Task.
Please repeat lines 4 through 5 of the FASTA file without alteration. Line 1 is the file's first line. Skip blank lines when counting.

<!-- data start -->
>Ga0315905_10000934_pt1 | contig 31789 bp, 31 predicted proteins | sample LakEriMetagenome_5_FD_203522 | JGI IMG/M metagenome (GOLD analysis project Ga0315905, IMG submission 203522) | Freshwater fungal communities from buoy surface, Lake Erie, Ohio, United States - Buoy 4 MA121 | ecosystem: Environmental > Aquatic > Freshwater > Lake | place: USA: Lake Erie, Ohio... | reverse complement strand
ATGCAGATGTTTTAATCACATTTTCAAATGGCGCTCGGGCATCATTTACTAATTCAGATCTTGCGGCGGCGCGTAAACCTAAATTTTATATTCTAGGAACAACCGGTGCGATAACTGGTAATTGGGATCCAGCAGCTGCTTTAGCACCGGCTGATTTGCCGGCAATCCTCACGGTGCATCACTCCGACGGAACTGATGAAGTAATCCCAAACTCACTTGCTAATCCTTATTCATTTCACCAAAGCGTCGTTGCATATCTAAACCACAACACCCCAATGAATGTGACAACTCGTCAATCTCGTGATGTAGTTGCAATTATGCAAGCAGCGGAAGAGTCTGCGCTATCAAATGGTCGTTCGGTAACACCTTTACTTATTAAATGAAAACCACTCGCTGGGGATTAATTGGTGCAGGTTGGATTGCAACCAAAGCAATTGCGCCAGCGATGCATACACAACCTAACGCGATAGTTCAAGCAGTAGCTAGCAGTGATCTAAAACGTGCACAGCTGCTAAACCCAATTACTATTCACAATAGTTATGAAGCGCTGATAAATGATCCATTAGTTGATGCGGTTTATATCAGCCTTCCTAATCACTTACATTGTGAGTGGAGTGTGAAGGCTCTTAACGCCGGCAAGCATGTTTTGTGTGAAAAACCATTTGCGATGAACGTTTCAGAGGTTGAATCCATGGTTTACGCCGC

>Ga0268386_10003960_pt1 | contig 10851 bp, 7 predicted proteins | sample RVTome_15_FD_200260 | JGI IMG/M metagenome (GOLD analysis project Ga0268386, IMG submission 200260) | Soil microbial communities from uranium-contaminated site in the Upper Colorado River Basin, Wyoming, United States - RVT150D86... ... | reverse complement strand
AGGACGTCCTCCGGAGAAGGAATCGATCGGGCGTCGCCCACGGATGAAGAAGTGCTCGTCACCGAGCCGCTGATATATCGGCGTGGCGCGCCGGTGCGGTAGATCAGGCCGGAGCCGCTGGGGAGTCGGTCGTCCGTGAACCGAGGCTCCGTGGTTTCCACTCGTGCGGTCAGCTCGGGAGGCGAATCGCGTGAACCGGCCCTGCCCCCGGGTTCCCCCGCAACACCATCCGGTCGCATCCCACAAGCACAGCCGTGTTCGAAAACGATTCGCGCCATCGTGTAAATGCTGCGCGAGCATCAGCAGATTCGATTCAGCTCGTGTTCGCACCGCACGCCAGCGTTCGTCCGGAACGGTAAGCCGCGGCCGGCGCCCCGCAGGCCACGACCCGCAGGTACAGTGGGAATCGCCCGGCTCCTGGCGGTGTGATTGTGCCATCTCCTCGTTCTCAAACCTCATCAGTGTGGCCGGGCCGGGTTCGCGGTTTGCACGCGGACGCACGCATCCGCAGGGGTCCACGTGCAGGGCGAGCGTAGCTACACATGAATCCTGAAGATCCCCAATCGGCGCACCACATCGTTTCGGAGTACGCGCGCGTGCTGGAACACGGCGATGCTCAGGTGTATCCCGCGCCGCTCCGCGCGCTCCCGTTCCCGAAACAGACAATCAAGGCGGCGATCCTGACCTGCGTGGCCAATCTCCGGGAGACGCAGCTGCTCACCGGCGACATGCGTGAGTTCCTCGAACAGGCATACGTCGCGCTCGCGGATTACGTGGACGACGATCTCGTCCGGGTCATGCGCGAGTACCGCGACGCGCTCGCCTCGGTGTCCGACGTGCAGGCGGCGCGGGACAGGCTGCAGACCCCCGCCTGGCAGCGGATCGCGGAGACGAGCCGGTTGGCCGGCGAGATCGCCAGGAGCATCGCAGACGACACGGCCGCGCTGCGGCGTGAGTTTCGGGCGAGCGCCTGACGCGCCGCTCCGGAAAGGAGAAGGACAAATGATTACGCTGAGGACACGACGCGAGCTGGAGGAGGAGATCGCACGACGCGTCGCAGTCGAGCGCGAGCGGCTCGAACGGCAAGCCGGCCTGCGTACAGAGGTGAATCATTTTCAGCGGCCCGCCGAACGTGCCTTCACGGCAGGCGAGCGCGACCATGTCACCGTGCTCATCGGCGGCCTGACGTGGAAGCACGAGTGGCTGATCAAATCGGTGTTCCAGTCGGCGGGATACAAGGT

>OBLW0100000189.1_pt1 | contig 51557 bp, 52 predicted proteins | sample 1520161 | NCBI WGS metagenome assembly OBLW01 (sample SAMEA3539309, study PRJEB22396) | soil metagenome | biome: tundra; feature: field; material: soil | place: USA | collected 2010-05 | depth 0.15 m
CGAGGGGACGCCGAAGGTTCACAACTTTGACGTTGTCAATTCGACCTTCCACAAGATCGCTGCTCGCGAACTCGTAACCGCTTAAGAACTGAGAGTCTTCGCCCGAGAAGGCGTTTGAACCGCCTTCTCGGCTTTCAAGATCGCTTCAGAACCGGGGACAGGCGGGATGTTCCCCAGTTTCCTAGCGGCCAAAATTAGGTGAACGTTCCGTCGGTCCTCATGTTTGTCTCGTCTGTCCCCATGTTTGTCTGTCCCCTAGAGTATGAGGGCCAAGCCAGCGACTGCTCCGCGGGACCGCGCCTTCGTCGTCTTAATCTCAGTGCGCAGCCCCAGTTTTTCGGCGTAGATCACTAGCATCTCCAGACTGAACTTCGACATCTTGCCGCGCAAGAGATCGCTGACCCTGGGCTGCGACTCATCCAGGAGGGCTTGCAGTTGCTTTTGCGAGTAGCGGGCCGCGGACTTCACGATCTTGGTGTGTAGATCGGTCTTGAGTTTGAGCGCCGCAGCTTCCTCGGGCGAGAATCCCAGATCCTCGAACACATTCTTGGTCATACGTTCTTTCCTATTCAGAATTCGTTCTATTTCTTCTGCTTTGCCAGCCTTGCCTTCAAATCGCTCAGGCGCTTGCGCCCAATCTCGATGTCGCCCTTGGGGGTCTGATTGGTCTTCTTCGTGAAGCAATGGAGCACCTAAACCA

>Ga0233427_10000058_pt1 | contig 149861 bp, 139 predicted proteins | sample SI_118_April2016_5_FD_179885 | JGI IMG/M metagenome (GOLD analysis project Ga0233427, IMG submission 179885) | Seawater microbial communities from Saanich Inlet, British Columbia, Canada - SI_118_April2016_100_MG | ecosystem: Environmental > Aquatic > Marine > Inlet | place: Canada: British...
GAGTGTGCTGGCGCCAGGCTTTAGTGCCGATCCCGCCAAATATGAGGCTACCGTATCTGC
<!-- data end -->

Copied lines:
AGGACGTCCTCCGGAGAAGGAATCGATCGGGCGTCGCCCACGGATGAAGAAGTGCTCGTCACCGAGCCGCTGATATATCGGCGTGGCGCGCCGGTGCGGTAGATCAGGCCGGAGCCGCTGGGGAGTCGGTCGTCCGTGAACCGAGGCTCCGTGGTTTCCACTCGTGCGGTCAGCTCGGGAGGCGAATCGCGTGAACCGGCCCTGCCCCCGGGTTCCCCCGCAACACCATCCGGTCGCATCCCACAAGCACAGCCGTGTTCGAAAACGATTCGCGCCATCGTGTAAATGCTGCGCGAGCATCAGCAGATTCGATTCAGCTCGTGTTCGCACCGCACGCCAGCGTTCGTCCGGAACGGTAAGCCGCGGCCGGCGCCCCGCAGGCCACGACCCGCAGGTACAGTGGGAATCGCCCGGCTCCTGGCGGTGTGATTGTGCCATCTCCTCGTTCTCAAACCTCATCAGTGTGGCCGGGCCGGGTTCGCGGTTTGCACGCGGACGCACGCATCCGCAGGGGTCCACGTGCAGGGCGAGCGTAGCTACACATGAATCCTGAAGATCCCCAATCGGCGCACCACATCGTTTCGGAGTACGCGCGCGTGCTGGAACACGGCGATGCTCAGGTGTATCCCGCGCCGCTCCGCGCGCTCCCGTTCCCGAAACAGACAATCAAGGCGGCGATCCTGACCTGCGTGGCCAATCTCCGGGAGACGCAGCTGCTCACCGGCGACATGCGTGAGTTCCTCGAACAGGCATACGTCGCGCTCGCGGATTACGTGGACGACGATCTCGTCCGGGTCATGCGCGAGTACCGCGACGCGCTCGCCTCGGTGTCCGACGTGCAGGCGGCGCGGGACAGGCTGCAGACCCCCGCCTGGCAGCGGATCGCGGAGACGAGCCGGTTGGCCGGCGAGATCGCCAGGAGCATCGCAGACGACACGGCCGCGCTGCGGCGTGAGTTTCGGGCGAGCGCCTGACGCGCCGCTCCGGAAAGGAGAAGGACAAATGATTACGCTGAGGACACGACGCGAGCTGGAGGAGGAGATCGCACGACGCGTCGCAGTCGAGCGCGAGCGGCTCGAACGGCAAGCCGGCCTGCGTACAGAGGTGAATCATTTTCAGCGGCCCGCCGAACGTGCCTTCACGGCAGGCGAGCGCGACCATGTCACCGTGCTCATCGGCGGCCTGACGTGGAAGCACGAGTGGCTGATCAAATCGGTGTTCCAGTCGGCGGGATACAAGGT

>OBLW0100000189.1_pt1 | contig 51557 bp, 52 predicted proteins | sample 1520161 | NCBI WGS metagenome assembly OBLW01 (sample SAMEA3539309, study PRJEB22396) | soil metagenome | biome: tundra; feature: field; material: soil | place: USA | collected 2010-05 | depth 0.15 m